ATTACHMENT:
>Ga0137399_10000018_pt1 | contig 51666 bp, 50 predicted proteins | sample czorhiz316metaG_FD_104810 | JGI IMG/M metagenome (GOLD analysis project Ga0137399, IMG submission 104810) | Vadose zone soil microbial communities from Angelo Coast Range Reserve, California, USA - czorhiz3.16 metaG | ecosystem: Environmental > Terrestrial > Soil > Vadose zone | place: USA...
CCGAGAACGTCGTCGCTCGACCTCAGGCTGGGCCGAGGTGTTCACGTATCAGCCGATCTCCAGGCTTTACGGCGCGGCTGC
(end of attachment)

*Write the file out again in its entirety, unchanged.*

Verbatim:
>Ga0137399_10000018_pt1 | contig 51666 bp, 50 predicted proteins | sample czorhiz316metaG_FD_104810 | JGI IMG/M metagenome (GOLD analysis project Ga0137399, IMG submission 104810) | Vadose zone soil microbial communities from Angelo Coast Range Reserve, California, USA - czorhiz3.16 metaG | ecosystem: Environmental > Terrestrial > Soil > Vadose zone | place: USA...
CCGAGAACGTCGTCGCTCGACCTCAGGCTGGGCCGAGGTGTTCACGTATCAGCCGATCTCCAGGCTTTACGGCGCGGCTGC